CFFO: Ontario’s Bishops release New Paper on Agriculture in Ontario

By Ted Van Den Hurk
March 28, 2014

Twenty-five years ago, the Bishops of Ontario brought forth a paper on agriculture, which was called the People and the Land. At the start of Lent this year, they released a new reflection on agriculture today called Fruit of the Earth and Work of Human Hands. It focuses on how agriculture has both changed and how it has stayed the same. The paper focuses on 10 different areas of interest to farmers and consumers, ranging from food security and community health, to migrant workers, to the importance of a strong farm community and stewardship of the land.

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The paper talks about Ontario’s great agricultural diversity, the moderate climate, the abundance of water, the productivity of the land, and the sheer variety of agricultural products available. It reflects on how farmers are called to be stewards of the land while advocating for a fair remuneration for the risks that they experience in their vocation. It talks of the many challenges, such as preserving prime agricultural land and competing in a global economy where the returns to labour are often significantly lower than Canadian workers would expect to receive.

In speaking of stewardship of the land, they recognize that farmers own and manage a large percentage of the arable land in Ontario. Today, most people understand the value of paying farmers to protect their land, waterways, wetlands and other marginalized areas. However, with the exception of a couple of outstanding examples, the cost of protecting waterways, woodlands and other marginalized areas is largely borne by the farmer. With respect to stewardship of the land, the bishops call on all farmers to recognize the significant contributions that organic production practices can make to agriculture.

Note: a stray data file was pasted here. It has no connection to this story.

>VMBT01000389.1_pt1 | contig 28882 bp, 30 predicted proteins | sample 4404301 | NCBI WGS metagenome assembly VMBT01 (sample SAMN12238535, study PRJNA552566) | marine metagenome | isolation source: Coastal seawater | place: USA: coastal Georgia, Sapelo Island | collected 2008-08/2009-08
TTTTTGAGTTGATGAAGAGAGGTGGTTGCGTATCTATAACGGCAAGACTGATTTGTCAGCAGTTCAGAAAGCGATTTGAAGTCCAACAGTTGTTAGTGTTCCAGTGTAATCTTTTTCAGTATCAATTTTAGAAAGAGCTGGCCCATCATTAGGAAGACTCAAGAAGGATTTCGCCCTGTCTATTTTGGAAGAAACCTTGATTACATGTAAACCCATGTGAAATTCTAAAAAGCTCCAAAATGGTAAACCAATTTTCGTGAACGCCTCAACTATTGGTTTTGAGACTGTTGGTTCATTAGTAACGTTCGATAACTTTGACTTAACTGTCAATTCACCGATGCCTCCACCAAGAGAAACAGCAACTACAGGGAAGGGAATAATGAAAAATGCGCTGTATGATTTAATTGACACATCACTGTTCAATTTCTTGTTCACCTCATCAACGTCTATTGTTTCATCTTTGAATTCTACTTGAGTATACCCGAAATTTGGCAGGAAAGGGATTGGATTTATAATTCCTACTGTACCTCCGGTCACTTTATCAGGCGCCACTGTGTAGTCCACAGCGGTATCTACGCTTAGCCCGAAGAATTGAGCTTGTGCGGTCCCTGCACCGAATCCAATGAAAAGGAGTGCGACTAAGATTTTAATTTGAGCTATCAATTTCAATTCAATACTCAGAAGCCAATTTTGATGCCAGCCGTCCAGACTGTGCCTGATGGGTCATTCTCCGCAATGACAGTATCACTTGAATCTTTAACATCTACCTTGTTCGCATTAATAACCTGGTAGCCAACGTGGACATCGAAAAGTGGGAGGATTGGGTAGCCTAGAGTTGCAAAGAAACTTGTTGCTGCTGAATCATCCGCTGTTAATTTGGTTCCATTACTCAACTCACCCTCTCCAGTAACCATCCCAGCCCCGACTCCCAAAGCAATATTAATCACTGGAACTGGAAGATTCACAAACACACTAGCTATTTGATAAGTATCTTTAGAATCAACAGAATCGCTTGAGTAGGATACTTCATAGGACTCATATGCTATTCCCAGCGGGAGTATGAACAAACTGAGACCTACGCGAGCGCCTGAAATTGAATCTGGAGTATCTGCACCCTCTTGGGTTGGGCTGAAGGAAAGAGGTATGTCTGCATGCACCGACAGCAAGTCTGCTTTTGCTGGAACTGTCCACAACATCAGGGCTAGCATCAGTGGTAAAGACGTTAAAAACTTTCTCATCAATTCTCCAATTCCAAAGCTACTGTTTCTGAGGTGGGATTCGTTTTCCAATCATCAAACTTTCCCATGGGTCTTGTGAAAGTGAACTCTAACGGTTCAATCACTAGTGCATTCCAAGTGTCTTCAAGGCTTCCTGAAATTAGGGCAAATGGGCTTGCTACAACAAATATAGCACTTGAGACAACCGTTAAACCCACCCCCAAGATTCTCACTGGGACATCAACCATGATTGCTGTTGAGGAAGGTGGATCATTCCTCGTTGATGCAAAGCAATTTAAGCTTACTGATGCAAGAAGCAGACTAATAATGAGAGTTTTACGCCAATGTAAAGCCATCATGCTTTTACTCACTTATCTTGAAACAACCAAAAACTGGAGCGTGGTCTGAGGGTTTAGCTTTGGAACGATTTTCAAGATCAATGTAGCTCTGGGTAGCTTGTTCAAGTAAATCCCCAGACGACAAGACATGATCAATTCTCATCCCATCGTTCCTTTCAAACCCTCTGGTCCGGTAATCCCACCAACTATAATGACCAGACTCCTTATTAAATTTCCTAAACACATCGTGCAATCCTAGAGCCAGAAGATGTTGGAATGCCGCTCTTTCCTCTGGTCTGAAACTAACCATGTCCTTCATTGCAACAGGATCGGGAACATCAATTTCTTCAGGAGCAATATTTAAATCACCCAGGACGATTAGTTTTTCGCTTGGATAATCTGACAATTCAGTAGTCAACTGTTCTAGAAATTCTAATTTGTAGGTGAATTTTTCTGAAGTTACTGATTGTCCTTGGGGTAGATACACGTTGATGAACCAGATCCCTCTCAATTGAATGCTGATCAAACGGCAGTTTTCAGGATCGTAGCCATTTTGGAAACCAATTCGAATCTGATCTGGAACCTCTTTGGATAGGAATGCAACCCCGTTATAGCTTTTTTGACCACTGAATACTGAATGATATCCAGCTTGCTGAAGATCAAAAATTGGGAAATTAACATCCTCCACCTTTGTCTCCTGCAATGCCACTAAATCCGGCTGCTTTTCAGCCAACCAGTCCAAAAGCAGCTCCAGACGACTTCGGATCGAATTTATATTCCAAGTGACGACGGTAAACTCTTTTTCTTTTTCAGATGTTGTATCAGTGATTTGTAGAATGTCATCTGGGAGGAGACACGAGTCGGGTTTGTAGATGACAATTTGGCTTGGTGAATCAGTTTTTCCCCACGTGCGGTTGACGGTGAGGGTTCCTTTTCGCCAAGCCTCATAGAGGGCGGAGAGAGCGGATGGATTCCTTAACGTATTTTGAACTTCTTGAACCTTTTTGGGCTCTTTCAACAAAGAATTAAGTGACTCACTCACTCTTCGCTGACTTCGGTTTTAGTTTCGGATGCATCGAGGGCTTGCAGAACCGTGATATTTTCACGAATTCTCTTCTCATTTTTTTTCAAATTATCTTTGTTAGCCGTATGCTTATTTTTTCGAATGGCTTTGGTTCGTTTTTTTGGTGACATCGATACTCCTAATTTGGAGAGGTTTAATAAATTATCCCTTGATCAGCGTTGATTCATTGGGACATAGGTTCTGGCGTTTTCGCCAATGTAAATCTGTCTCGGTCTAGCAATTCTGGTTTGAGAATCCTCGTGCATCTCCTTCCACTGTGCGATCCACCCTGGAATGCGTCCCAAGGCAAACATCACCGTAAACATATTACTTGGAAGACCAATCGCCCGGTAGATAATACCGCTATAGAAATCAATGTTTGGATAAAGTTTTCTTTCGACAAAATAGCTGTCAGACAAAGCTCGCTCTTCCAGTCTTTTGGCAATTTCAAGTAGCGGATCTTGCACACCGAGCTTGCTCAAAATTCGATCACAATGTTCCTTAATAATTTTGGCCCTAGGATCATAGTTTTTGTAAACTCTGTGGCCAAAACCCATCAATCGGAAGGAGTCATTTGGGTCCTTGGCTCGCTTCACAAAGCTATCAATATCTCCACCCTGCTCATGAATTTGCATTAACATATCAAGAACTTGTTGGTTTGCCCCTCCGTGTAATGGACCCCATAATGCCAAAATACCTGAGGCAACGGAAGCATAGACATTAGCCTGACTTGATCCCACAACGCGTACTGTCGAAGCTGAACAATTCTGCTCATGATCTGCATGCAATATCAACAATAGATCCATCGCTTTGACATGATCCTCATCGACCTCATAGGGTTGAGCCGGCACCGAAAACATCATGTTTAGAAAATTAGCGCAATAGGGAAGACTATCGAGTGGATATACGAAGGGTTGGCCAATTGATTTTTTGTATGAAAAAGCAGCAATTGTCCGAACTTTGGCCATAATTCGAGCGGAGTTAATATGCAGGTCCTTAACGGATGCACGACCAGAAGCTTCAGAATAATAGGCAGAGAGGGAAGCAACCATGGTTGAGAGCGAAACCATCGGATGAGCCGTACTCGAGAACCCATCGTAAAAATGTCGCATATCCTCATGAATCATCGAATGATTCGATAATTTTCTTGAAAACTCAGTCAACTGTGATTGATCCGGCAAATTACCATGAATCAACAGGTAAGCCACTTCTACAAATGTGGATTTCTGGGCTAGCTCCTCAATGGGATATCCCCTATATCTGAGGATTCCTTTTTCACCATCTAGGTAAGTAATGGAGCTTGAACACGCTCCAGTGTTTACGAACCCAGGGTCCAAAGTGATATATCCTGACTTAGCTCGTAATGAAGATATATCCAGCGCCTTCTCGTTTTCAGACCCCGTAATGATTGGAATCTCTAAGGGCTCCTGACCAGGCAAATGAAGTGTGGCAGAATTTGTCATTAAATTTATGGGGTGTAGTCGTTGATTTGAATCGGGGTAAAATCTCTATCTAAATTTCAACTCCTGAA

The responsibilities of farmers run beyond stewardship of the land. Farmers have a responsibility towards consumers. So too, consumers need to understand that eating is a moral act and their eating choices will play a role in keeping agriculture sustainable in Ontario. In this document, the bishops reiterate their support of workers’ rights to organize in order to receive fair wages. In the area of alternative energy sources, the Bishops ask everyone to reflect upon our fuel dependent lifestyle. This lifestyle has spurred agriculture to turn food into fuel. In their view, we need to a longer range vision for more sustainable energy production and consumption.

The bishops encourage all Christians to visit their website and review the paper. There is also a study guide which has been developed to be used by rural, agricultural and urban people to explore together our joint responsibilities for ensuring sustainable food production into the future.

Ted Van Den Hurk is the Vice President of the Christian Farmers Federation of Ontario. The CFFO Commentary represents the opinions of the writer and does not necessarily represent CFFO policy. The CFFO Commentary is heard weekly on CFCO Chatham, CKNX Wingham, and UCB Canada radio stations in Chatham, Belleville, Bancroft, Brockville and Kingston. It is also archived on the CFFO website: www.christianfarmers.org. CFFO is supported by 4,000 family farmers across Ontario.